The allure of the Indy 500 comes due to three basic characteristics: size, tradition, and SPEED.

To describe the Indianapolis Motor Speedway, there is no one better to turn to other then President Trump – “It’s Uge (Huge)!!” The racetrack is 2.5 miles long and its infield contains 4 holes of the Brickyard Crossing Golf Course.

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If you were to drop the racetrack on top of Midtown Manhattan, it would trace from 42nd Street down to 23rd Street and span from Park Avenue to 5th Avenue. The four corners would be at the Flatiron Building, Madison Square Park, Grand Central, and Bryant Park. The drivers would be doing laps of Manhattan’s tourist sites once every minute. The track is not the only huge part of the Indy 500, the crowds are absolutely enormous and I’m only talking in respect to shear numbers not the fact that most attendees rock a diet that consists of Miller High Life, bratwurst, corn, and beans. The attendance for a typical race day exceeds 300,000 (last year it was 350,000 for the 100th running). That bests the capacity of the Horseshoe (Ohio State), Death Valley (LSU), and the Coliseum (USC) combined. Don’t tell President Trump that these crowds would double the size of his inauguration even if there was a danger of a light drizzle on race day.

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The Sunday before Memorial Day is steeped in tradition at the Indy 500, the pre-race festivities include the Purdue Marching Band, multiple salutes to veterans, past champions parade, “Back Home Again In Indiana“, and “Gentlemen Start Your Engines“. As is always the case, traditions make days special and celebrate the past at the Indianapolis 500, however many of these traditions are transferring to their next generation. Florence Henderson had been a mainstay at the Indy 500 for almost 30 years from singing the National Anthem, “God Bless America“, and “America the Beautiful“. Last year, she served as the race’s Grand Marshall in her last visit to the race track. This year the Indy 500 will have to figure out how to honor and move on from Mrs. Brady.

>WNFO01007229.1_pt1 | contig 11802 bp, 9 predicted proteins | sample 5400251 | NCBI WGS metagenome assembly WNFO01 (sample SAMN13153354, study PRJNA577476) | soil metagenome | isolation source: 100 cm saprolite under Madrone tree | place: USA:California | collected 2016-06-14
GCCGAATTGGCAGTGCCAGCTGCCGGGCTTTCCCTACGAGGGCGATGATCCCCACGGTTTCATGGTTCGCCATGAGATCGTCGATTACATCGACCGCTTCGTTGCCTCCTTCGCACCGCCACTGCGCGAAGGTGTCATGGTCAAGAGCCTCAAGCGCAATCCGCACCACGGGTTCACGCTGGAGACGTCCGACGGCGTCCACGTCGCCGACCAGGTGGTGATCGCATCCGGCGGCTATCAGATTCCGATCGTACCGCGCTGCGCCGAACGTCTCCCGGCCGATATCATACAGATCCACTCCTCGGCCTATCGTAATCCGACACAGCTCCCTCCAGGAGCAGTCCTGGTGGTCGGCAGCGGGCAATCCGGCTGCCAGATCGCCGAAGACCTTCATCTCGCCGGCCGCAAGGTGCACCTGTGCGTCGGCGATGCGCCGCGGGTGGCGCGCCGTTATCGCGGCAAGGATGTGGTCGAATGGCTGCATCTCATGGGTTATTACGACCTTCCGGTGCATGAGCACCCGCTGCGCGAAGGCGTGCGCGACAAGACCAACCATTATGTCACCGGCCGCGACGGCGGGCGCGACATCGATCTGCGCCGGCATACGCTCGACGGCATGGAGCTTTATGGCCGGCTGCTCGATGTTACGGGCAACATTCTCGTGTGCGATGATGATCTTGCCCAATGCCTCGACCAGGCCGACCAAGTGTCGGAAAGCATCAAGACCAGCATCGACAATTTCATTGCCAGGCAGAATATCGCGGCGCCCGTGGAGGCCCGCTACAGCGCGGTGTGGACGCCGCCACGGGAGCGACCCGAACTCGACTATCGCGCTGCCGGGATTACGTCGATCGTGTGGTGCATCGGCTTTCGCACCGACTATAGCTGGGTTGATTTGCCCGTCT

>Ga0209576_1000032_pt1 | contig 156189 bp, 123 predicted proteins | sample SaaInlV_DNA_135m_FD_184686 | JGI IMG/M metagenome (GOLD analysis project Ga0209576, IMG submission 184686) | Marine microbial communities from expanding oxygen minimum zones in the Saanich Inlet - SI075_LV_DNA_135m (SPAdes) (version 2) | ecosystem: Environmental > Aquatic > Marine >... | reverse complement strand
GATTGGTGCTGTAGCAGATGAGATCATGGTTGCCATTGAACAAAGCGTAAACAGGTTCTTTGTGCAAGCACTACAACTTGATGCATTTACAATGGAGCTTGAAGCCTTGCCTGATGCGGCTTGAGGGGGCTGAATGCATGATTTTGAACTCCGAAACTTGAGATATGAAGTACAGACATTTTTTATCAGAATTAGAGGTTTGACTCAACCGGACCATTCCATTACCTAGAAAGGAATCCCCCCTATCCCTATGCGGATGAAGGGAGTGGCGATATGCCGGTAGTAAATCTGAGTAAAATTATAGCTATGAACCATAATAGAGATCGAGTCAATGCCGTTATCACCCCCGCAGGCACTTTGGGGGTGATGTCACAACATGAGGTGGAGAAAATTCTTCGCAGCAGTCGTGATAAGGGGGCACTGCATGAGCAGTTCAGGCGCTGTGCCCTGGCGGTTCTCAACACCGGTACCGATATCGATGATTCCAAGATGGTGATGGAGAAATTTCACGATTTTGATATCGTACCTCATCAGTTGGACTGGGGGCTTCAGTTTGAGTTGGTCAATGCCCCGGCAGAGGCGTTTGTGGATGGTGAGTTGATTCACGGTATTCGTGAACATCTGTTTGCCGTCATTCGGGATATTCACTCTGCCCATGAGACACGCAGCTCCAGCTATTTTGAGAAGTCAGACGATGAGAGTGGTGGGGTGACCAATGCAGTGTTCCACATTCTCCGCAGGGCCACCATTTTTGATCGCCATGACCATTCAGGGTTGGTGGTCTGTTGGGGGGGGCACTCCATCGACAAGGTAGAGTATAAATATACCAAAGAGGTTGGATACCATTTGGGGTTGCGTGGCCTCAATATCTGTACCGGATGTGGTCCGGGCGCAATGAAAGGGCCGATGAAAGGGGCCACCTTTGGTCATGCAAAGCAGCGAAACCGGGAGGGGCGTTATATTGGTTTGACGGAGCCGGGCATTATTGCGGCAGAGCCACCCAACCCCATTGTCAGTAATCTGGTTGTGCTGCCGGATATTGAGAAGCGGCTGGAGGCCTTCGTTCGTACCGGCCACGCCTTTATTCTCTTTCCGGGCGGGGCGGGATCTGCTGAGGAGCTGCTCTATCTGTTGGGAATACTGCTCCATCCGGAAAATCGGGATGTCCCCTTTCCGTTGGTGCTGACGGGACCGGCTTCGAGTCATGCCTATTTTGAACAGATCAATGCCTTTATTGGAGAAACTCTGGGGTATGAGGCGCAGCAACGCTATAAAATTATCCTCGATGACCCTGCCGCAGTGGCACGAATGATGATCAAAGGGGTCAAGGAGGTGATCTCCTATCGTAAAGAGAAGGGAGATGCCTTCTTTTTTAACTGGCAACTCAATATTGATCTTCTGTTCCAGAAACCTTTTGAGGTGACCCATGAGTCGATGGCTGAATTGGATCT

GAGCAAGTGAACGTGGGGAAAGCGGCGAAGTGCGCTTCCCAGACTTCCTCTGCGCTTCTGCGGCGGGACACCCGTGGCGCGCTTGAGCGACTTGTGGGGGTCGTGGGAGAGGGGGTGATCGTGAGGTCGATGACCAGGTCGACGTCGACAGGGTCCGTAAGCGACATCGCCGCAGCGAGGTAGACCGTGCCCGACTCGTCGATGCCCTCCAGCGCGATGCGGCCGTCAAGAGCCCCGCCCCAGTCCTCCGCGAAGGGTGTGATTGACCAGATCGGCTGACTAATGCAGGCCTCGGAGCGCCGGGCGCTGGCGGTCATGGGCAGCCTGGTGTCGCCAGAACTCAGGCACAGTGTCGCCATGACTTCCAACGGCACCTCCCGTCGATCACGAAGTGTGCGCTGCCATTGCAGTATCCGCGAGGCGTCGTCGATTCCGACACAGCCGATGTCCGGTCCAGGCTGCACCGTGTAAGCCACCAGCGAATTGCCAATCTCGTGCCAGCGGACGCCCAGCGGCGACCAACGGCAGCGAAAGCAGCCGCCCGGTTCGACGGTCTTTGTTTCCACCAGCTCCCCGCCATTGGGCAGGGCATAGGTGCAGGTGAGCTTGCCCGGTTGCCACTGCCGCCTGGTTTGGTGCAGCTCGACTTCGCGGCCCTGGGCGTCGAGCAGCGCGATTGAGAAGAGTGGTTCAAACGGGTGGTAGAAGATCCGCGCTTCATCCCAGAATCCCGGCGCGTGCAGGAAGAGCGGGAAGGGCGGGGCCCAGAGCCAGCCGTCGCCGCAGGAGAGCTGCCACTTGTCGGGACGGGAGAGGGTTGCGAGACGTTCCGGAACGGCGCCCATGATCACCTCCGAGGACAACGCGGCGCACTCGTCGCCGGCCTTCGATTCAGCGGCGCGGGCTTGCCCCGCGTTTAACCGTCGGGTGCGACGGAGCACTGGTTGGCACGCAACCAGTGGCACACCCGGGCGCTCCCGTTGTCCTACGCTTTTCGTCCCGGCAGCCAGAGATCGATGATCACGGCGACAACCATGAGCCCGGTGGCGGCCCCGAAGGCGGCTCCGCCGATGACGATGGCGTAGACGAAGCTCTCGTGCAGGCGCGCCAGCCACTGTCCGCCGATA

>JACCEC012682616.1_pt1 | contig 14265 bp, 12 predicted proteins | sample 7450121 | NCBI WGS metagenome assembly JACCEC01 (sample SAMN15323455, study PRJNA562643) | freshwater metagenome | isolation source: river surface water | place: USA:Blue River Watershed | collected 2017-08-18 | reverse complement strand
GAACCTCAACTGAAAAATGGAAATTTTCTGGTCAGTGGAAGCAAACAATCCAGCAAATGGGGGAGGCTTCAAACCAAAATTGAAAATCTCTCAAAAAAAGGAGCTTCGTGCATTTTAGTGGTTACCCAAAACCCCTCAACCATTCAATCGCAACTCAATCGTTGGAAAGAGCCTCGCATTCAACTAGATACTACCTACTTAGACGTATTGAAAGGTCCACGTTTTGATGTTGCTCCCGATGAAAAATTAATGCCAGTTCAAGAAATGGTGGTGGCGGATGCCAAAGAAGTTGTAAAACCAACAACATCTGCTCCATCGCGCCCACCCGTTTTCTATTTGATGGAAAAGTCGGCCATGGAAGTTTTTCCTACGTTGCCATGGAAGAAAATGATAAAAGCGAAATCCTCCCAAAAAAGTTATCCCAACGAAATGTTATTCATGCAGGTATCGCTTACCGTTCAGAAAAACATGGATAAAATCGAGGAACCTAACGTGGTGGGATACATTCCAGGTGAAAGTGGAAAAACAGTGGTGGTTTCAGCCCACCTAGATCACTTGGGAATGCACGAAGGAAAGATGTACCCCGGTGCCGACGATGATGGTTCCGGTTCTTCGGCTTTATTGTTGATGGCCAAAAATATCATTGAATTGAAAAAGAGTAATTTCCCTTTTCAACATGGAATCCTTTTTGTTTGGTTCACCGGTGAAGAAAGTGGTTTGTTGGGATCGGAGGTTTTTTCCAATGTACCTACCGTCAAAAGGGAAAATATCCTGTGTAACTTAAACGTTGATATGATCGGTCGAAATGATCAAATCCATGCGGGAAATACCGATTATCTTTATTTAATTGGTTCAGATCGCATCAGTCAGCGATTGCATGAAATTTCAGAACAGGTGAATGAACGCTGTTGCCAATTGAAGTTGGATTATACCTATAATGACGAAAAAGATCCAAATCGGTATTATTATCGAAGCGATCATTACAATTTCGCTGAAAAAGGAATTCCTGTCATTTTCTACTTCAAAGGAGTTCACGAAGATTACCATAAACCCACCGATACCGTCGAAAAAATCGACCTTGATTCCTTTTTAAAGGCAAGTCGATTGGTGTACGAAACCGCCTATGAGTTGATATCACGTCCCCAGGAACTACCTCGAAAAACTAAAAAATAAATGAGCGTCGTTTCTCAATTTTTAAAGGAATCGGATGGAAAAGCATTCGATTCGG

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Jim Nabors, aka Gomer Pyle, was the face of the pre-race festivities from 1987 to 2014 for his renditions of “Back Home Again in Indiana”. For two years, it has been a struggle to find a suitable replacement. The search is over as Jim Cornelison, who is known for shaking the United Center with his extraordinary versions of the Star Spangled Banner, will take over the mic and center stage this year.

Lastly, the grim reaper aka Mari Hulman-George will no longer get the race by announcing “Ladies & Gentlemen Start Your Engines.”

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Unfortunately, this role may fall to Tony George, the man that caused the split between CART and IRL in the mid-90s. Tony George will be bequeathed with this responsibility as Chairman of the Indianapolis Motor Speedway.

 Lastly, it’s all about the speed. If size doesn’t matter, than speed sure as hell does. This year qualifying times were back above 230 mph for the first time in years. Still that is a far cry from Arie Luyendyk’s 239 mph lap in 1996 but whatever. I’m sure that there will be new restricting rules next year as Sebastian Bourdais’s qualifying crash has many people worried about the excessive speed. So this is the year to see the cars at their absolute fastest. This Memorial Day Weekend take two hours out of your day and watch the Indy 500. Tune in at around 11:50 on ABC (or stream it) and you will get “Taps“, a veteran salute, the National Anthem, “Back Home Again“, “Start Your Engines“, and by far the greatest start to any race in history. The start of the Indy 500 is the pinnacle moment of the racing year – 33 cars lined up three abreast all with their throttles wide open heading in to Turn 1 and with the real danger occurring down the short stretch and into the much slicker Turn 2. Then, I suggest watching through the first pit stop probably about 30 minutes of racing. Then, go hit the beach/pool for a swim, grill up some dogs, drink a few Bud Heavy’s and return an hour later for the end of the race and see who gets to shower themselves in milk, raise the Borg-Warner Torphy, and kiss the bricks.
Have a Great Memorial Day Weekend,
Boz